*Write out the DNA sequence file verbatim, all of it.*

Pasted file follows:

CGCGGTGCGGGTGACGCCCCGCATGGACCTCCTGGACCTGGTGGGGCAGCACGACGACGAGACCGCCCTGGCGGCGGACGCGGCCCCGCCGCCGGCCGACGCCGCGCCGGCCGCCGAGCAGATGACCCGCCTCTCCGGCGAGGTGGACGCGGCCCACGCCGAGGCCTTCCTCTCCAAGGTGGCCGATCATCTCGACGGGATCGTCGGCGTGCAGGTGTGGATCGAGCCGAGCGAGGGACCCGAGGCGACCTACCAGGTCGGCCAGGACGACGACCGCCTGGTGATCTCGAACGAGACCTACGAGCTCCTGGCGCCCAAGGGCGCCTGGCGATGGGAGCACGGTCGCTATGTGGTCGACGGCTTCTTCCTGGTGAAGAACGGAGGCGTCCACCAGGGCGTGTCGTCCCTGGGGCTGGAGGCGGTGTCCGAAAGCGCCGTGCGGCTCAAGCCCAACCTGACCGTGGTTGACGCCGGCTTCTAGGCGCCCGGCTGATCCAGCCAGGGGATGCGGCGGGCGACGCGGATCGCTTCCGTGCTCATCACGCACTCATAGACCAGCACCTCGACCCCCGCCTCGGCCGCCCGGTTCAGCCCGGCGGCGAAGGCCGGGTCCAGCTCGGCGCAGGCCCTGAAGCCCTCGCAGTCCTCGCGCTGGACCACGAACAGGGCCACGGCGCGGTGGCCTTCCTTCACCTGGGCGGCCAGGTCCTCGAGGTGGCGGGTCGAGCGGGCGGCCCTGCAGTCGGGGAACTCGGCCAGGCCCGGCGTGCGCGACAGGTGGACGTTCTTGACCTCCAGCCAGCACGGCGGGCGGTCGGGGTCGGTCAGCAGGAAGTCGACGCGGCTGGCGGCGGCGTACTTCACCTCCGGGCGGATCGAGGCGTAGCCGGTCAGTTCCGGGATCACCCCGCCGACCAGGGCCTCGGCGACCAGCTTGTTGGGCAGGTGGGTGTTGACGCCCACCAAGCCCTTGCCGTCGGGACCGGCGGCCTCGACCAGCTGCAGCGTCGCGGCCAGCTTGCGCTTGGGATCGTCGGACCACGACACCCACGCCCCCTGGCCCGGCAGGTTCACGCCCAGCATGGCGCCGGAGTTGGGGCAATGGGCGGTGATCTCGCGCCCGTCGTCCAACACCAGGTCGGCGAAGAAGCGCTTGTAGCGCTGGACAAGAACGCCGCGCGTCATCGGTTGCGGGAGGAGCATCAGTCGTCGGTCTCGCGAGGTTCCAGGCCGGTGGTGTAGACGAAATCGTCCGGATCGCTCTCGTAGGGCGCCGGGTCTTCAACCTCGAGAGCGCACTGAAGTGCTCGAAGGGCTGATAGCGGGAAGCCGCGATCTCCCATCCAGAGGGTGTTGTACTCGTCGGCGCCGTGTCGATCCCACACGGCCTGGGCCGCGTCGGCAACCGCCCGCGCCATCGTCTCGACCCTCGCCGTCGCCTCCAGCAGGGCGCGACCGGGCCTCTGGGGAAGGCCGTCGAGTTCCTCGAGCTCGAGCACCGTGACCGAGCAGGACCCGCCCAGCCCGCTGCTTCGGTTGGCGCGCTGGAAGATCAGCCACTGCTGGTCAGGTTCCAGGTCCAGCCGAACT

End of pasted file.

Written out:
CGCGGTGCGGGTGACGCCCCGCATGGACCTCCTGGACCTGGTGGGGCAGCACGACGACGAGACCGCCCTGGCGGCGGACGCGGCCCCGCCGCCGGCCGACGCCGCGCCGGCCGCCGAGCAGATGACCCGCCTCTCCGGCGAGGTGGACGCGGCCCACGCCGAGGCCTTCCTCTCCAAGGTGGCCGATCATCTCGACGGGATCGTCGGCGTGCAGGTGTGGATCGAGCCGAGCGAGGGACCCGAGGCGACCTACCAGGTCGGCCAGGACGACGACCGCCTGGTGATCTCGAACGAGACCTACGAGCTCCTGGCGCCCAAGGGCGCCTGGCGATGGGAGCACGGTCGCTATGTGGTCGACGGCTTCTTCCTGGTGAAGAACGGAGGCGTCCACCAGGGCGTGTCGTCCCTGGGGCTGGAGGCGGTGTCCGAAAGCGCCGTGCGGCTCAAGCCCAACCTGACCGTGGTTGACGCCGGCTTCTAGGCGCCCGGCTGATCCAGCCAGGGGATGCGGCGGGCGACGCGGATCGCTTCCGTGCTCATCACGCACTCATAGACCAGCACCTCGACCCCCGCCTCGGCCGCCCGGTTCAGCCCGGCGGCGAAGGCCGGGTCCAGCTCGGCGCAGGCCCTGAAGCCCTCGCAGTCCTCGCGCTGGACCACGAACAGGGCCACGGCGCGGTGGCCTTCCTTCACCTGGGCGGCCAGGTCCTCGAGGTGGCGGGTCGAGCGGGCGGCCCTGCAGTCGGGGAACTCGGCCAGGCCCGGCGTGCGCGACAGGTGGACGTTCTTGACCTCCAGCCAGCACGGCGGGCGGTCGGGGTCGGTCAGCAGGAAGTCGACGCGGCTGGCGGCGGCGTACTTCACCTCCGGGCGGATCGAGGCGTAGCCGGTCAGTTCCGGGATCACCCCGCCGACCAGGGCCTCGGCGACCAGCTTGTTGGGCAGGTGGGTGTTGACGCCCACCAAGCCCTTGCCGTCGGGACCGGCGGCCTCGACCAGCTGCAGCGTCGCGGCCAGCTTGCGCTTGGGATCGTCGGACCACGACACCCACGCCCCCTGGCCCGGCAGGTTCACGCCCAGCATGGCGCCGGAGTTGGGGCAATGGGCGGTGATCTCGCGCCCGTCGTCCAACACCAGGTCGGCGAAGAAGCGCTTGTAGCGCTGGACAAGAACGCCGCGCGTCATCGGTTGCGGGAGGAGCATCAGTCGTCGGTCTCGCGAGGTTCCAGGCCGGTGGTGTAGACGAAATCGTCCGGATCGCTCTCGTAGGGCGCCGGGTCTTCAACCTCGAGAGCGCACTGAAGTGCTCGAAGGGCTGATAGCGGGAAGCCGCGATCTCCCATCCAGAGGGTGTTGTACTCGTCGGCGCCGTGTCGATCCCACACGGCCTGGGCCGCGTCGGCAACCGCCCGCGCCATCGTCTCGACCCTCGCCGTCGCCTCCAGCAGGGCGCGACCGGGCCTCTGGGGAAGGCCGTCGAGTTCCTCGAGCTCGAGCACCGTGACCGAGCAGGACCCGCCCAGCCCGCTGCTTCGGTTGGCGCGCTGGAAGATCAGCCACTGCTGGTCAGGTTCCAGGTCCAGCCGAACT